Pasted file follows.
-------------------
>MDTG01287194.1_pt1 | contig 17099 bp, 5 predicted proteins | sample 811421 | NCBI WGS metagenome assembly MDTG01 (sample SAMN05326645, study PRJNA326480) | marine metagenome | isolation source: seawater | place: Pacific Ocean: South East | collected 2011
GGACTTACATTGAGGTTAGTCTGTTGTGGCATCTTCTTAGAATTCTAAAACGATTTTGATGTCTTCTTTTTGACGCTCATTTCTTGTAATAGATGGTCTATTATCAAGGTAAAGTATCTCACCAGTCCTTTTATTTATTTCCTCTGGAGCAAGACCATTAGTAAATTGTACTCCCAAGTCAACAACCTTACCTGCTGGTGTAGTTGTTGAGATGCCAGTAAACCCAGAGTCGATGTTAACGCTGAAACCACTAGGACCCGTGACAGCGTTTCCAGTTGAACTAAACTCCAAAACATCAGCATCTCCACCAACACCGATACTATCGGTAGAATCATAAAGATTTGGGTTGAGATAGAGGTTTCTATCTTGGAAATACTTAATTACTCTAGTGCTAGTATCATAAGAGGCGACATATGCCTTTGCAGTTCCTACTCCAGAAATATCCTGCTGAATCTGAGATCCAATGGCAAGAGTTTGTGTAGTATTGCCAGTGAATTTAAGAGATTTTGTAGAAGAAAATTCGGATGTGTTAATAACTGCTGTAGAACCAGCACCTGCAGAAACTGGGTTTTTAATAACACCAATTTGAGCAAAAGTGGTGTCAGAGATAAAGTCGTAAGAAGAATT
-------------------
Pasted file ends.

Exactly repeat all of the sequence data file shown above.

>MDTG01287194.1_pt1 | contig 17099 bp, 5 predicted proteins | sample 811421 | NCBI WGS metagenome assembly MDTG01 (sample SAMN05326645, study PRJNA326480) | marine metagenome | isolation source: seawater | place: Pacific Ocean: South East | collected 2011
GGACTTACATTGAGGTTAGTCTGTTGTGGCATCTTCTTAGAATTCTAAAACGATTTTGATGTCTTCTTTTTGACGCTCATTTCTTGTAATAGATGGTCTATTATCAAGGTAAAGTATCTCACCAGTCCTTTTATTTATTTCCTCTGGAGCAAGACCATTAGTAAATTGTACTCCCAAGTCAACAACCTTACCTGCTGGTGTAGTTGTTGAGATGCCAGTAAACCCAGAGTCGATGTTAACGCTGAAACCACTAGGACCCGTGACAGCGTTTCCAGTTGAACTAAACTCCAAAACATCAGCATCTCCACCAACACCGATACTATCGGTAGAATCATAAAGATTTGGGTTGAGATAGAGGTTTCTATCTTGGAAATACTTAATTACTCTAGTGCTAGTATCATAAGAGGCGACATATGCCTTTGCAGTTCCTACTCCAGAAATATCCTGCTGAATCTGAGATCCAATGGCAAGAGTTTGTGTAGTATTGCCAGTGAATTTAAGAGATTTTGTAGAAGAAAATTCGGATGTGTTAATAACTGCTGTAGAACCAGCACCTGCAGAAACTGGGTTTTTAATAACACCAATTTGAGCAAAAGTGGTGTCAGAGATAAAGTCGTAAGAAGAATT